Sunday, December 25, 2011

Tight laws in regulating Real estate: Aview of real estate regulation bill

The realty industry is up in arms over the draft real estate regulation bill ... they don't want it, at least in its present form. They fear it will be the thin end of the wedge, a tool for the government to harass the realty industry, and that it will hit the sector — already impacted by the economic downturn, higher interest rates and spike in construction costs — hard.

The government doesn't think so: it feels the industry needs regulation if consumer interests are to be protected. It says that while the real estate and housing industry has been growing at a CAGR of over 20-30 per cent in recent years, this growth has been largely unregulated. Unscrupulous practices by some developers have led to widespread complaints with consumers lacking an effective grievance redressal or adjudication machinery, the Ministry of Housing and Urban Poverty Alleviation says.

Consumer groups have welcomed the bill; they say the real estate industry is subject to little or no oversight.

What exactly is the bill? The government's draft real estate (regulation & development) bill, 2011 seeks to establish a regulatory oversight mechanism to enforce full disclosure, fair practices and accountability in the real estate sector and to provide for speedy dispute redressal.

Power of the Bill

The bill will establish a 'Real Estate Regulatory Authority' in each state to promote orderly and planned growth, make it mandatory for registration of developers / builders, with the Real Estate Regulatory Authority as a system of accreditation.

Also mandatory public disclosure norms, including details of developer, project, land status, statutory approvals and contractual obligations are included in the bill.

The authority will also establish mechanisms for settling disputes between promoters and allottees/ buyers.

The bill will ensure obligations of promoters to adhere to approved plans and project specifications, and to refund moneys in cases of default and obligation of allottee to make payments and other charges agreed to under the agreement and payment of interest in case of any delay.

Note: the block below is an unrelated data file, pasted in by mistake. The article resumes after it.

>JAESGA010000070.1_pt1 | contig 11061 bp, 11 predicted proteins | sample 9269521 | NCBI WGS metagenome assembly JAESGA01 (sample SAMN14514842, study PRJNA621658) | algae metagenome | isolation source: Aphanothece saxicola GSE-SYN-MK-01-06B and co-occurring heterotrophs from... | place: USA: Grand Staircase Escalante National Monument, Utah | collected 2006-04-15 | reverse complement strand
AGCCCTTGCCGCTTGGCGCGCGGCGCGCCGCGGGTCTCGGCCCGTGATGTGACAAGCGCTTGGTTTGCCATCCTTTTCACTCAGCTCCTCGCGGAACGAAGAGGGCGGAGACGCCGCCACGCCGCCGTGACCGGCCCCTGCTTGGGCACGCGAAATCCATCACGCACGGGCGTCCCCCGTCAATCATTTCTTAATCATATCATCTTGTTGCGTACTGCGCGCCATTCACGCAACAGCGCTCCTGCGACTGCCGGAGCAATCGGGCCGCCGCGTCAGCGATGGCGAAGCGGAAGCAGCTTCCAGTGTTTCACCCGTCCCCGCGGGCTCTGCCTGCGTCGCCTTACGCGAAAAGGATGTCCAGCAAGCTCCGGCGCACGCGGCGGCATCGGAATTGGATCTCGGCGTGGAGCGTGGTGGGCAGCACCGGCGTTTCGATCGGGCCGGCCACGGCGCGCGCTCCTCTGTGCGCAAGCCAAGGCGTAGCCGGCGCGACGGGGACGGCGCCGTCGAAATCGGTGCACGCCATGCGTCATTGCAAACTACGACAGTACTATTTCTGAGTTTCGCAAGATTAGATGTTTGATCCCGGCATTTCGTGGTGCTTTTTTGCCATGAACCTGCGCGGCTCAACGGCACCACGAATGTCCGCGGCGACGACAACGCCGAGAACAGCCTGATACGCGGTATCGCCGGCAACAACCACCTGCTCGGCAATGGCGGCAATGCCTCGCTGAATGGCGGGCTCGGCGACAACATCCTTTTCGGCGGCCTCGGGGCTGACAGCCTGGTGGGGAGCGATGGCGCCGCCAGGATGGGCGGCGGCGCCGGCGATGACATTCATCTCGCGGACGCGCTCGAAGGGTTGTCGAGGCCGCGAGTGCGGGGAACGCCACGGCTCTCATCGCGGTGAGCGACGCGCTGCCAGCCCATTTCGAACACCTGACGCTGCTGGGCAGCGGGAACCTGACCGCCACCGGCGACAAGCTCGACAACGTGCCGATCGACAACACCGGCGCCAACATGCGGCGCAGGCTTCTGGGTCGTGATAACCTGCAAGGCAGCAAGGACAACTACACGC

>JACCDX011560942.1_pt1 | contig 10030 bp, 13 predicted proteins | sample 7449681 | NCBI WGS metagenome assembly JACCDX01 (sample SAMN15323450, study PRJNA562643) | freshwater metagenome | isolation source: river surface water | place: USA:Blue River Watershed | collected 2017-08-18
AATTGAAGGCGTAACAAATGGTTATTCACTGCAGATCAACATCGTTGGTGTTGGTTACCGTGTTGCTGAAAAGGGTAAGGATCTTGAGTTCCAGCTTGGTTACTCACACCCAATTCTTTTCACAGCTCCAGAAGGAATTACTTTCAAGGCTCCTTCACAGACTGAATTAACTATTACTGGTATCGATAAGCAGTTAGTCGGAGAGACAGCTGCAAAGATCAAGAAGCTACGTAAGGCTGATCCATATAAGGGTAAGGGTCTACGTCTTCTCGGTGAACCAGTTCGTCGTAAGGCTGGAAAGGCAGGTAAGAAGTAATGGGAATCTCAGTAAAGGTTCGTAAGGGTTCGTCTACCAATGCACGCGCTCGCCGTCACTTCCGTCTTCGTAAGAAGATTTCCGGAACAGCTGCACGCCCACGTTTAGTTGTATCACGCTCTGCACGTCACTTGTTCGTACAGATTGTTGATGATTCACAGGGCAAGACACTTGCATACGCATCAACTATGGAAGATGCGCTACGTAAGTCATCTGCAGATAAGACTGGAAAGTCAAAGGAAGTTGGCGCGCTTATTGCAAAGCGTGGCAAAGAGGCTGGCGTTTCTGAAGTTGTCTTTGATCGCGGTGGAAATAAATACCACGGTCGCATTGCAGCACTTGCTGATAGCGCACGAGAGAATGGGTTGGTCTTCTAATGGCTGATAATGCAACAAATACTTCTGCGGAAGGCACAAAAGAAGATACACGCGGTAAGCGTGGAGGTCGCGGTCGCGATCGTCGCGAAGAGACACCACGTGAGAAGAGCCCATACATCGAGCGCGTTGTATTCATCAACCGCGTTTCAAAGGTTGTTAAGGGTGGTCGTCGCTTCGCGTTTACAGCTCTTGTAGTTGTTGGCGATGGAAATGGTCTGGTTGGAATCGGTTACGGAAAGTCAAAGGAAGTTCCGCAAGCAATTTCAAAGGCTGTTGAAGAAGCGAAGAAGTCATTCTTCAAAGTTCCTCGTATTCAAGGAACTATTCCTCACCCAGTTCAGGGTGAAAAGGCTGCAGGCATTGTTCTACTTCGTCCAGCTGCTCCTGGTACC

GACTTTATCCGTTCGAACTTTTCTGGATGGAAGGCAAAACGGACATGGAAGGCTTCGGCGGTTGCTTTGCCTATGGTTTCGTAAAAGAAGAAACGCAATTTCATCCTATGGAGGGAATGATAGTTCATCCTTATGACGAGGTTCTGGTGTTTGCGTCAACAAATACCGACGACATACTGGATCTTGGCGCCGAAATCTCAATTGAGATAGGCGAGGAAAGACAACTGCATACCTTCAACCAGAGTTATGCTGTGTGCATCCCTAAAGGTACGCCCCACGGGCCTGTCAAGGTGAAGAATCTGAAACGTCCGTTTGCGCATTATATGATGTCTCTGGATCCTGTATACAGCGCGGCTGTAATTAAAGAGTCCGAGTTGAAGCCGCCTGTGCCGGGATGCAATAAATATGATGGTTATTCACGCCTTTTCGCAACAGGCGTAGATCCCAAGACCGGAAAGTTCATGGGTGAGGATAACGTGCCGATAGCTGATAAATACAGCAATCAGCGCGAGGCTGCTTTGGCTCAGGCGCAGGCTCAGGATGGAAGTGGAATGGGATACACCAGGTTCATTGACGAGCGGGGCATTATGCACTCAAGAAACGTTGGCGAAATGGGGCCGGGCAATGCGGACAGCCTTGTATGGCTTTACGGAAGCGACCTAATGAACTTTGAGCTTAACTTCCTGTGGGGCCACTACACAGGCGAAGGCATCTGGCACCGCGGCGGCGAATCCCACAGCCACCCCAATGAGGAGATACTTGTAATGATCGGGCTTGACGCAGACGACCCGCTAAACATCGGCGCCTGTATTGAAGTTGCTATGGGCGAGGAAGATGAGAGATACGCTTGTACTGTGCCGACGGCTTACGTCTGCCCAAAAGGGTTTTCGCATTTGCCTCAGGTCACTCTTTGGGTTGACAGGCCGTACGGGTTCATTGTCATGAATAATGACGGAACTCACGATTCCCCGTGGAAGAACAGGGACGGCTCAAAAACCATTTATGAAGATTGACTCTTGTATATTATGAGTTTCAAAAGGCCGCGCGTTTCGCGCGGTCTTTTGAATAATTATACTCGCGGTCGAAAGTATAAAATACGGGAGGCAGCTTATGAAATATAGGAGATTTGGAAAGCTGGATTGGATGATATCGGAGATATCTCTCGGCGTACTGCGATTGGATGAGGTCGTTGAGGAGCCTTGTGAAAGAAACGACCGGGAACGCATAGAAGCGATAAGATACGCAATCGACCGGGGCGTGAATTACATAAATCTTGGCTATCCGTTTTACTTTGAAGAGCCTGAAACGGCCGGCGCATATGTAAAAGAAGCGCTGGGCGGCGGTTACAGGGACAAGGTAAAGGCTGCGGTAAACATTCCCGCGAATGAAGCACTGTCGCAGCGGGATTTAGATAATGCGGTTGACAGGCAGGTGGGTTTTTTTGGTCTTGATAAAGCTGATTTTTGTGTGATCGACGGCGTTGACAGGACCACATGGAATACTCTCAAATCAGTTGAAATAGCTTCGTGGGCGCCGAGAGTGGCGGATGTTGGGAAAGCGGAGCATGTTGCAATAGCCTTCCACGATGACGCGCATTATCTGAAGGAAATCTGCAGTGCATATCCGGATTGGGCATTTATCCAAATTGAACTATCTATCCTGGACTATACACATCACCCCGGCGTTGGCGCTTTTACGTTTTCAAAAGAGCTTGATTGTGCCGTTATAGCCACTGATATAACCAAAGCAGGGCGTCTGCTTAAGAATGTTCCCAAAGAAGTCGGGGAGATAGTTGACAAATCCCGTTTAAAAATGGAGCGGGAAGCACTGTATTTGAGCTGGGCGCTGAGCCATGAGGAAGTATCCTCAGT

The bill also envisages the setting up of a 'Real Estate Appellate Tribunal' by the Centre to hear appeals and to adjudicate disputes, to be headed by a sitting or retired judge of the Supreme Court or Chief Justice of a high court.

The bill also has penal provisions to ensure compliance with orders of the authority and tribunal; and will bar civil courts from hearing matters which the authority or the tribunal is empowered to determine.

The new bill will make it mandatory for builders to specify the area of an apartment in the sale agreement, with a clear breakdown of what the builder is charging for the apartment and a separate calculation for charges levied for common spaces like corridors, parking and lifts.

The bill will also ensure that homebuyers don't get a raw deal by way of arbitrary pricing, and as a first step, the bill has a provision to cap property rates by fixing location-wise circle rates.

The regulator will ensure compliance with these rates.

The government says the Bill will be a game changer, and begin the process of long term cleaning up of the real estate and land sectors.

Adverse impact

However, the industry body, CREDAI (Confederation of Real Estate Developers Associations of India), feels that it will have an adverse impact on the realty sector and the government should bring transparency in its own functioning.

Builders are also concerned over the penal provisions such as three years' jail and penalty of 10 per cent of the project cost. T. Chitty Babu, Secretary, CREDAI and President of Akshaya, Chennai says, “Project launches are delayed as approvals take up to 18 – 24 months and we need to get sanctions from 48 different agencies so unless the statutory authorities are bought under the bill the time delay and hike in cost will not be ended.”

CREDAI National President Lalit Kumar Jain says the bill in its current form is nothing but “a Developers Harassment Bill.”

He told the CREDAI Conclave-2011 at New Delhi that developers faced multiple problems.

The government should cut red tape and take action for a single window clearance system so projects can be speeded up.

Though CREDAI says it has its own mechanism to address grievances, consumer groups say most of the complaints are against builders and developers — such as delayed possession, and a failure to keep commitments.

N.L. Rajah, Trustee, Citizen Consumer and Civic Action Group, Chennai while questioning whether it makes sense to add a new regulatory authority, says the bill should pay special attention to recurring problems that it does not address sufficiently in its present form.

For more information:-
TEAM Daniel & Boaz
Chennai Law Firm
Helpline:- 9840802218

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